Engineering 101

Could global positioning be in every new wearable?

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Delivering the right combination of power and performance in GNSS receivers demands an innovative and adaptive approach to signal acquisition, satellite tracking and position decoding. Florian Bousquet, Market Development Manager, Product Center Positioning, u-blox explains.

Adding global positioning to wearable and portable devices has many benefits, enabling a wide range of applications. Perhaps the single largest application area is personal fitness devices, with asset tracking also high on the list. However, while applications vary the single common feature of all such devices is their size; they need to be small, unobtrusive and convenient. Their convenience is fundamentally measured by their ability to provide accurate positioning data when it is required, which can also vary based on the application.

Because the devices are invariably small and intended to be portable, they also need to be low power in operation. This creates challenges for developers, as acquiring and decoding GNSS signals requires significant power, dictated primarily by the strength of the signals available. Signal strength is typically measured in terms of Carrier-to-Noise Density, or C/N0 which represents the power of the carrier signal divided by the power of the noise, expressed in dBHz. Because wearable devices are small, their antennas must also be small; significantly smaller than the antennas found in other types of devices receiving GNSS signals, such as a car navigation system or smartphones. Compounding this already challenging scenario is the fact that the signal will almost certainly be further influenced by factors in the immediate environment, such as whatever the device is attached to, where it’s being used (in a gym, for example) or the continued movement of the wearer/asset. These factors demand greater processing resources which, in turn, result in higher power consumption and therefore shorter operational time between battery charges or changes.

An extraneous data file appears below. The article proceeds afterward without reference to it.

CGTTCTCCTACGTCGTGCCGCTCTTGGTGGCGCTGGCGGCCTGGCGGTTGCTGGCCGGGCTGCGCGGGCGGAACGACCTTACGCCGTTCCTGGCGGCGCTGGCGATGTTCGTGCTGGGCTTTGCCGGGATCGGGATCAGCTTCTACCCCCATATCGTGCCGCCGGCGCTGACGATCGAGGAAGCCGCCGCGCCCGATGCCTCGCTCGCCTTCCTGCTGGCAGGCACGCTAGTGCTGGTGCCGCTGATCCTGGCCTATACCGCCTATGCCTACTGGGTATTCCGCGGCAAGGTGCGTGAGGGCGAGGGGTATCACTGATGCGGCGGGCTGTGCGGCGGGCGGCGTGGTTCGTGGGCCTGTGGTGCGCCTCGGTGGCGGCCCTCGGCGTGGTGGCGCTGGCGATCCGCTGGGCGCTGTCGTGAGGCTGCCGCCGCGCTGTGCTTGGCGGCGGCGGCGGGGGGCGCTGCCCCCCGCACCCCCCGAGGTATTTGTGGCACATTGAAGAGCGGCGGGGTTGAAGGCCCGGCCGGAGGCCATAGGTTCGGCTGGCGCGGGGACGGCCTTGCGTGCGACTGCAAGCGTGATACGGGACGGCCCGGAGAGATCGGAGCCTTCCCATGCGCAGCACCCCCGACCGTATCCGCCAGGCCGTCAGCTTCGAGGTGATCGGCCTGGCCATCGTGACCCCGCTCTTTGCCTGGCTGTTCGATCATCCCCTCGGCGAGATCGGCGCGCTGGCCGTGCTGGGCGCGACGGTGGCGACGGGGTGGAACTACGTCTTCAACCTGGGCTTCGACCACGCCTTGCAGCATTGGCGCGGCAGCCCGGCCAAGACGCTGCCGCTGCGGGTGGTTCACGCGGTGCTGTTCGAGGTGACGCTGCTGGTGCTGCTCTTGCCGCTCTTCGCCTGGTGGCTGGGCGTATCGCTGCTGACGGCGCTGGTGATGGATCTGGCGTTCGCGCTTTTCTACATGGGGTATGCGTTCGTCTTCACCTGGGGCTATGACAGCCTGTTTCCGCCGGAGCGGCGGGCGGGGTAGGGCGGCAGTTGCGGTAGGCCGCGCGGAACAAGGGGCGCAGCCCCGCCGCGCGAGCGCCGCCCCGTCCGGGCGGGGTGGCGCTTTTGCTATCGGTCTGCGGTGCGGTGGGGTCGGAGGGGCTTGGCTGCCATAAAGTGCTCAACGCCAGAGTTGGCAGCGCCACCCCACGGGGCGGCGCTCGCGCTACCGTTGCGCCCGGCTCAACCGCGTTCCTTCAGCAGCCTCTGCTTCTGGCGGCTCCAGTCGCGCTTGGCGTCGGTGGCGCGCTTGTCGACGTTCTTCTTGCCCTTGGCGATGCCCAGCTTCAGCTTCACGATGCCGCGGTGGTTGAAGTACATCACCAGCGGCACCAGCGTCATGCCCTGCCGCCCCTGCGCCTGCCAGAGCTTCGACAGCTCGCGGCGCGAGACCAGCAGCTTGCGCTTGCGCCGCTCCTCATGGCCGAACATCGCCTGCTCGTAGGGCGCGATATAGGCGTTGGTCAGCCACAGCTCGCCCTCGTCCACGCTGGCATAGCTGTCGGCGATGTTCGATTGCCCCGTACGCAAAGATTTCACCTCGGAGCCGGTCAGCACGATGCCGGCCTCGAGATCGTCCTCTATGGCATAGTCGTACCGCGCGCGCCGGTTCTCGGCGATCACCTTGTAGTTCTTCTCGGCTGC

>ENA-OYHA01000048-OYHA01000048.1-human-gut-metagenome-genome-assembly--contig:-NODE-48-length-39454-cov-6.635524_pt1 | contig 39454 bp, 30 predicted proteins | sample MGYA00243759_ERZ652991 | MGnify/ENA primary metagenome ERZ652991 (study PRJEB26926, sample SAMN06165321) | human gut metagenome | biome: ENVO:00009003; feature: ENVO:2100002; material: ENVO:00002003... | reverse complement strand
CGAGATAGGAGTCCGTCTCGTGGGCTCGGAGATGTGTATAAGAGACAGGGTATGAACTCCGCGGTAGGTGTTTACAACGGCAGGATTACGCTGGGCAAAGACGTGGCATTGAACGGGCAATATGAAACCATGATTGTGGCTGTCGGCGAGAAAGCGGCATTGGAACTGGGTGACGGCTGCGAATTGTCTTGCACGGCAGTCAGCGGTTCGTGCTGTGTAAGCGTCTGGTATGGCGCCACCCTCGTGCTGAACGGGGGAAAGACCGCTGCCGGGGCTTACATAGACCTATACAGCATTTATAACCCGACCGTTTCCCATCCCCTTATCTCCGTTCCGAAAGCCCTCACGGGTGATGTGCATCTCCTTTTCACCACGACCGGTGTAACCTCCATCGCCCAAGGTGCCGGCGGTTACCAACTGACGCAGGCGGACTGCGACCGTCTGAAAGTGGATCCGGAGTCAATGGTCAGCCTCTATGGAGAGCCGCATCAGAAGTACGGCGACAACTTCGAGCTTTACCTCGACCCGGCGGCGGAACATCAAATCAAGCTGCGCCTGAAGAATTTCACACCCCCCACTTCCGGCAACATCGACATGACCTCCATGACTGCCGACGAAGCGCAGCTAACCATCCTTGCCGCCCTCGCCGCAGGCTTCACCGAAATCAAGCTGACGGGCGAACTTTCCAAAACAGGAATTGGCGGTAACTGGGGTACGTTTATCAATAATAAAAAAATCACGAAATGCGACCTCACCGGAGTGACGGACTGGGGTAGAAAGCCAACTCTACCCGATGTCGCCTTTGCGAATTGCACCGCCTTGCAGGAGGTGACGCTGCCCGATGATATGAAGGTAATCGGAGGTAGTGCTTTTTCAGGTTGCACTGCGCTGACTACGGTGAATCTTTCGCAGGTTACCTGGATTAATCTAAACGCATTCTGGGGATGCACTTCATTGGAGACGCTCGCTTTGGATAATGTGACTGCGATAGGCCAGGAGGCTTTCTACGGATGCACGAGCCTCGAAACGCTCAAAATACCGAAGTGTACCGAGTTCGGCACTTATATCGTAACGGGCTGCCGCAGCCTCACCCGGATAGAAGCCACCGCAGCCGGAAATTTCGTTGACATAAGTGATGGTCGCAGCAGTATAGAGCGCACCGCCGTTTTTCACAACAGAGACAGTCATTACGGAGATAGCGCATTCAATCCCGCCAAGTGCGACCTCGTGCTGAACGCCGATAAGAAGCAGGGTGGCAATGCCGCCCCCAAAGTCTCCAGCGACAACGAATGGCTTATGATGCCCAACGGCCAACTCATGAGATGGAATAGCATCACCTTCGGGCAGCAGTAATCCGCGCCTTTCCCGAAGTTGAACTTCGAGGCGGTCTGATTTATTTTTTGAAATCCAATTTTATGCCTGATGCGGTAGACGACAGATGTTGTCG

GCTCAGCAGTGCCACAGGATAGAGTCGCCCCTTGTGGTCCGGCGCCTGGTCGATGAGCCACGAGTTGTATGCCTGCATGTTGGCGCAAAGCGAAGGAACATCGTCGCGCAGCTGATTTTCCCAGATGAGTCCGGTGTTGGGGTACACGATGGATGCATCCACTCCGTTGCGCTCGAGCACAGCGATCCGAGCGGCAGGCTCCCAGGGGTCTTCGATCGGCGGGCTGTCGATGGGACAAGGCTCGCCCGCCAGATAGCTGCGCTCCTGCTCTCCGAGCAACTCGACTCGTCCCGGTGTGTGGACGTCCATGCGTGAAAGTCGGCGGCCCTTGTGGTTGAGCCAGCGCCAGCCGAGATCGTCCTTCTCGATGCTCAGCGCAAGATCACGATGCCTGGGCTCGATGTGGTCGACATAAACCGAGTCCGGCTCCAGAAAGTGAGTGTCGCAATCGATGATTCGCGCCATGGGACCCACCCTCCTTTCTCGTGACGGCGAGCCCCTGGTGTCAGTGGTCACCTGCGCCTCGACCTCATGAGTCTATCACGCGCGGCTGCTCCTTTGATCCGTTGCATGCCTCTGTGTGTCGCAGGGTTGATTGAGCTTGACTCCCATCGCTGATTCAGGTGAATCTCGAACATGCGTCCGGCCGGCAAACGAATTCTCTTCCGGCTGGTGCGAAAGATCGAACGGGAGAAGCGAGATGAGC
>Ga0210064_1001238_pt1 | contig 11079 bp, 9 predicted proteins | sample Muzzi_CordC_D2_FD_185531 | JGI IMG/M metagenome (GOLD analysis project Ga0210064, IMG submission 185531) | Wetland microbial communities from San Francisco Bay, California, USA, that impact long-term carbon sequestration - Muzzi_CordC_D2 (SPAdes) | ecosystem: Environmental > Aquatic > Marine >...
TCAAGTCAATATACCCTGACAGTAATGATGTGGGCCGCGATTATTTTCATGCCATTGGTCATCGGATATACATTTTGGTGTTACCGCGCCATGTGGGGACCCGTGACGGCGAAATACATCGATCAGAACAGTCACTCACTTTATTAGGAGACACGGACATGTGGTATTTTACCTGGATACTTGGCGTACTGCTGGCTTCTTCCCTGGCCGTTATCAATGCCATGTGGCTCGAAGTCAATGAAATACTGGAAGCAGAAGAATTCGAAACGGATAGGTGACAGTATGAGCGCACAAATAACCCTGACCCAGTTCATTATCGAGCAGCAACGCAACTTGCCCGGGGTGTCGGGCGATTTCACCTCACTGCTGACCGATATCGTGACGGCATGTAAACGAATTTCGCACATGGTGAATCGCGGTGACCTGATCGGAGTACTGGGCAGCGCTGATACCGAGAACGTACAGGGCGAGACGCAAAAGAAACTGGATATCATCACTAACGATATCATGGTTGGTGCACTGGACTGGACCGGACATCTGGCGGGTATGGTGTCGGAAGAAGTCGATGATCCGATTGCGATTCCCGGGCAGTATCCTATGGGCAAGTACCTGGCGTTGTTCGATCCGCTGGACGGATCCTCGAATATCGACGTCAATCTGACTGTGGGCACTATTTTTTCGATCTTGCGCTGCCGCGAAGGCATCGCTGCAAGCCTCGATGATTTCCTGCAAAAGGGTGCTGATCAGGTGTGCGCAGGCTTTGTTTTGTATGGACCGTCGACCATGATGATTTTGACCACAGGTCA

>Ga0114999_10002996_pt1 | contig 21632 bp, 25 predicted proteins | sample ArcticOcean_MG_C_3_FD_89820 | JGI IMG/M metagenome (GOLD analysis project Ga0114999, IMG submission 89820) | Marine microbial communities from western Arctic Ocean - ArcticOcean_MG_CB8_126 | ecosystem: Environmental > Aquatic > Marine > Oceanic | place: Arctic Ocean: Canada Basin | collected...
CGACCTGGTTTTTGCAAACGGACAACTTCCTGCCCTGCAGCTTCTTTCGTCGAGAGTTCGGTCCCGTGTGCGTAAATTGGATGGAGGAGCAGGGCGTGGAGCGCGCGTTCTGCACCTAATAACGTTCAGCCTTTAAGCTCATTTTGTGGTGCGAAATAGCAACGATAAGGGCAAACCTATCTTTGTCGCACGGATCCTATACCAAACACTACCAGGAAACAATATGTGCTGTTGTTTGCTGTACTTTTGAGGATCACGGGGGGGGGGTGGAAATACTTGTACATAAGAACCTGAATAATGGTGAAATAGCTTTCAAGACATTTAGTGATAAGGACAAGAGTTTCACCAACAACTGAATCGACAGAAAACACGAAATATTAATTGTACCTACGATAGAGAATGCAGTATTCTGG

Table 1
Table 1. Super-E vs. Full power in suburban environments

As increasing the carrier power is not an option, part of the solution to these challenges involves making the receivers work more efficiently, to deliver higher performance for the same or less system power. One popular technique is duty-cycling the receiver, so that it only consumes power for short periods. While this works well in situations where the position changes infrequently, it isn’t suitable in all applications.

A better solution is to make the receiver more able to adapt its functionality based on the conditions. This is exactly what the Super-Efficient (or Super-E) mode, pioneered by u-blox, offers. Compared with other GNSS receivers developed by u-blox that operate at full-power, Super-E mode can reduce system power by a factor of 3, while delivering similar position and speed accuracy, in any environment. Average power consumption for 30 minutes of tracking is less than 20mW, while instantaneous tracking draws less then 10mW. As an example, the ZOE-M8B GNSS SiP (System-in-Package) consumes, on average, 25mW when operating in almost any urban environment and just 12mW for instantaneous tracking. This is three times lower than other members of the ZOE-M8 family.

Table 2
Table 2. Super-E vs. Full power in urban environments

Receivers featuring Super-E mode are able to remain in an ultra-low power operating mode for around 90% of the time, significantly extending the battery life of portable devices.